In this case, the grand jury saw no evidence justifying the employment of deadly force; after sorting through the evidence, jurors indicted Officer Carbonneau for murder.

The trial

Don Smyth and I tried the case before Judge Mary Lou Keel in the 232nd District Court. In part because of publicity surrounding the case, a questionnaire was employed to aid in jury selection.6 The questionnaires allowed both parties to identify jurors who were influenced by the extensive media coverage. Voir dire in this case was more an exercise in explaining the ultimate issues, and the questionnaire saved time for that valuable function.

The defendant’s opening statement, as expected, laid the groundwork for his defense. According to defense attorneys Aaron Suder and Brett Ligon (now the district attorney-elect in Montgomery County), representing Carbonneau for the Houston Police Officers’ Union, Carbonneau had always wanted to be a police officer; he volunteered to take this call, and he made the best of a bad situation. The defense claimed that Eli Escobar flew off the handle, yelling, “Leave me the f— alone!” and pushed Carbonneau. Escobar had not been patted down for weapons, which according to the defense, heightened the officer’s apprehension. The defense also asserted that Carbonneau had no conscious recollection of pulling the trigger after he felt “something” hit his hand.

The defense next introduced Bill Lewinsky, a police consultant and expert witness who testified to a human reaction called the clutch reflex. The clutch reflex is a common reaction to a blow to the arm; a person holding a weapon will often react to that blow by clutching or squeezing an object in his hand, in this case the 40-caliber Glock Carbonneau had pointed at Escobar.

Don and I both realized this case would come down to the cross-examinations of Officer Carbonneau and expert Lewinsky. We decided that Don would cross Carbonneau and I would cross Lewinsky, but before that time arrived we had to establish a few irrefutable facts through the testimony of forensic firearms expert Lucien Haag and the eyewitnesses whose testimony he corroborated.

Before we presented the case to the grand jury, all of the witnesses were re-examined and each person was photographed while demonstrating the positions of Carbon-neau, Escobar, Olivo, and the weapon at the moment the shot was fired. The examinations produced some curious results. One witness positioned all the elements of the scene in mirror image, placing Carbonneau on Escobar’s left side instead of his right. (This witness did not realize his mistake until he attempted to recreate his testimony for the defense at trial.) One witness positioned the weapon in contact with Eli Escobar’s face, while another put the weapon 2 feet away.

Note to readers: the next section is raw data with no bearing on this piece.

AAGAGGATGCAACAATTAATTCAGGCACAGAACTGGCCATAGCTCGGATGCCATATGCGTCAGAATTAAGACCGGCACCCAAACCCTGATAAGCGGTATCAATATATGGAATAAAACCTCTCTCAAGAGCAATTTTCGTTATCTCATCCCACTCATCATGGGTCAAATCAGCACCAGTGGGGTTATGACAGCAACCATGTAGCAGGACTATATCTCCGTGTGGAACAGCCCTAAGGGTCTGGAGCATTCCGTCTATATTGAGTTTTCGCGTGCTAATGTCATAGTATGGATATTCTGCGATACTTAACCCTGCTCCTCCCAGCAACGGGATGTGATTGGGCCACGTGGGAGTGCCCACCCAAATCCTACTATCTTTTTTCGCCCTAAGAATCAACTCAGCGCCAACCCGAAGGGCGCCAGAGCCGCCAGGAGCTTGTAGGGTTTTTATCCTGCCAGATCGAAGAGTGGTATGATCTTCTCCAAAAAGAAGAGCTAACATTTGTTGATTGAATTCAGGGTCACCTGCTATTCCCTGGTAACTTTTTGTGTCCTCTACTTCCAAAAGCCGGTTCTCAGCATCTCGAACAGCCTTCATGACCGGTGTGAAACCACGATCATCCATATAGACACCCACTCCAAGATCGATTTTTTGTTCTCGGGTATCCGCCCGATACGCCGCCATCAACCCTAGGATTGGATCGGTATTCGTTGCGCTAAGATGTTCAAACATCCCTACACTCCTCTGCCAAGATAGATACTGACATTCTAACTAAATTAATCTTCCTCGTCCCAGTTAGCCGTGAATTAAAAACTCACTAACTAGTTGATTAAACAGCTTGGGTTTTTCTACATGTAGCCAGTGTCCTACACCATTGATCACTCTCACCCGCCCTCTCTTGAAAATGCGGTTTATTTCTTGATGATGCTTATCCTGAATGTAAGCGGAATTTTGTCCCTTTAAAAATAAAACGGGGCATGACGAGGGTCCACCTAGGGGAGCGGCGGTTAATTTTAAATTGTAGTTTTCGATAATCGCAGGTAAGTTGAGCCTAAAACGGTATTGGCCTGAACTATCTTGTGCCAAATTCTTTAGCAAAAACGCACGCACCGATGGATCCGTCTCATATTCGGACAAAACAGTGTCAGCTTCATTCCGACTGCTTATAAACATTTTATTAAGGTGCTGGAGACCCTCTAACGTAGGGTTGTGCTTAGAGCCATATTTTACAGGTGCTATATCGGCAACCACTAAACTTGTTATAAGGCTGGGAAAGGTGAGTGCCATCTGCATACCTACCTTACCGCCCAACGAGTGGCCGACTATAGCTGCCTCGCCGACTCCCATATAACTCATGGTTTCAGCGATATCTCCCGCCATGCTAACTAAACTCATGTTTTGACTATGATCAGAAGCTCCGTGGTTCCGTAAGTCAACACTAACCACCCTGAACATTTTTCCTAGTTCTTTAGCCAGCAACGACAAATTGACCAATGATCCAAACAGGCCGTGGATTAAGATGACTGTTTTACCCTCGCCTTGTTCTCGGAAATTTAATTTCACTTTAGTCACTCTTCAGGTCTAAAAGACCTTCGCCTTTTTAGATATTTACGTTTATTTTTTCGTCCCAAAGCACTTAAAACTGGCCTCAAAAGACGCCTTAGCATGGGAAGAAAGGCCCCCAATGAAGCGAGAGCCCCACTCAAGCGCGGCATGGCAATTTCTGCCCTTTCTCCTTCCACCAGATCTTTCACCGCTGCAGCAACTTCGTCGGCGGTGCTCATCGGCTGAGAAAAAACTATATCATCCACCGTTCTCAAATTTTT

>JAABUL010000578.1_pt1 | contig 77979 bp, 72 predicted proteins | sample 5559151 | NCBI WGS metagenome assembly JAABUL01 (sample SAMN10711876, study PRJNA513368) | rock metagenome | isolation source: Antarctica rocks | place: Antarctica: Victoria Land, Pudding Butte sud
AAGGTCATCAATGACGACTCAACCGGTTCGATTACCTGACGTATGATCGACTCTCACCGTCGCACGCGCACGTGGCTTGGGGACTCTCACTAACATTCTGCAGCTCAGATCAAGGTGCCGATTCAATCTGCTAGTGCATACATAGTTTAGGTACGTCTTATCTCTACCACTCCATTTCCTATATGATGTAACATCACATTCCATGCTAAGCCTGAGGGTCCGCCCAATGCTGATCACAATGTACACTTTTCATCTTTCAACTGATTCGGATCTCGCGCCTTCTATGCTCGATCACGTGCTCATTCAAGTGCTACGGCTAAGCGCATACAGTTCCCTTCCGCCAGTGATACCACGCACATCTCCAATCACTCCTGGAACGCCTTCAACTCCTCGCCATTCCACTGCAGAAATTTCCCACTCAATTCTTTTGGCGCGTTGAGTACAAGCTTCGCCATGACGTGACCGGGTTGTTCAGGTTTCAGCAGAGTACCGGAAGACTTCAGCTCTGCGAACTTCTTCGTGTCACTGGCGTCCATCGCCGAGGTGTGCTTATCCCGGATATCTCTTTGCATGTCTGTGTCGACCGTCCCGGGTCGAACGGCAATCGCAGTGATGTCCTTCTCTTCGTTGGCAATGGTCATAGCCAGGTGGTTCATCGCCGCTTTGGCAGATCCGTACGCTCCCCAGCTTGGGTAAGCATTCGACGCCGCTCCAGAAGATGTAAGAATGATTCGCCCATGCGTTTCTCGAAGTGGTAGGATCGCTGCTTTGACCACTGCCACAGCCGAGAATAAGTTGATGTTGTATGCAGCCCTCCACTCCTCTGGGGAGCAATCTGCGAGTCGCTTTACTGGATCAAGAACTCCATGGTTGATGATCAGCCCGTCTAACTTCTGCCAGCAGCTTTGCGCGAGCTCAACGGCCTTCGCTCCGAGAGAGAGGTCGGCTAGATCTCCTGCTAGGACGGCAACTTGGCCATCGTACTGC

Officer Olivo was positioned across Eli’s legs during the final moments of the struggle. Olivo was shocked by the weapon’s discharge; he never knew Carbonneau had even drawn his gun until it fired. Officer Olivo never offered a justification for employment of deadly force; he, like other peace officer witnesses, allowed that until a thorough search was conducted in any suspect encounter, anything is possible. He offered no testimony beyond speculation that would justify employment of deadly force at the time Carbonneau fired or at any point before that. Olivo said his colleague appeared dazed after the shot was fired. Carbonneau complained of an injury to his groin but never explained why he left his partner alone at the scene to face a gathering crowd of hostile bystanders.

We were unable to corroborate which story was most accurate until we received Lucien Haag’s analysis of the stippling evidence. Haag, a noted forensic firearms examiner, relied on his own test firings of Carbonneau’s Glock using the spare ammunition the officer was carrying at the time of the shooting. Haag recreated the stippling pattern on a type of paper that best simulates human skin. (In previous tests, Haag had concluded that next to pigskin, this paper produced the most accurate patterns from which he could count and compare the number of individual powder impacts per square inch.) Haag’s PowerPoint presentation included illustrations of the steps he used to reach his conclusion. The visual impact on the jury was compelling. The results corroborated and closely fit the eyewitness picture painted by Jose Salmeron, one of Eli Escobar’s young friends. Notably, this witness (and others) placed Officer Carbonneau in a position where it would have been difficult for Eli to strike the officer’s arm with any force before the weapon was fired. At this point Carbonneau was effectively boxed in; his account would have to agree with Haag’s unassailable findings.

Don Smyth’s cross-examination of the defendant effectively demonstrated Carbonneau’s lack of justification. What were the circumstances, from Carbonneau’s standpoint, that called for deadly force? Don asked Officer Carbonneau, “Why did you pull your gun and point it 10 inches from Eli Escobar’s face when both you and your partner had him subdued?” It is virtually a rhetorical question and one Carbonneau could not answer.

Defense expert Bill Lewinsky has a wealth of experience with police shootings. Although he testifies almost exclusively on behalf of police officers and might be accused of bias, his studies in reflex and motion offer valid insights that aid in reconstructing shootings. In many police shootings, reaction time—the time between an officer perceiving a threat and when he pulls the trigger—can be valuable in determining whether a shooting is justified.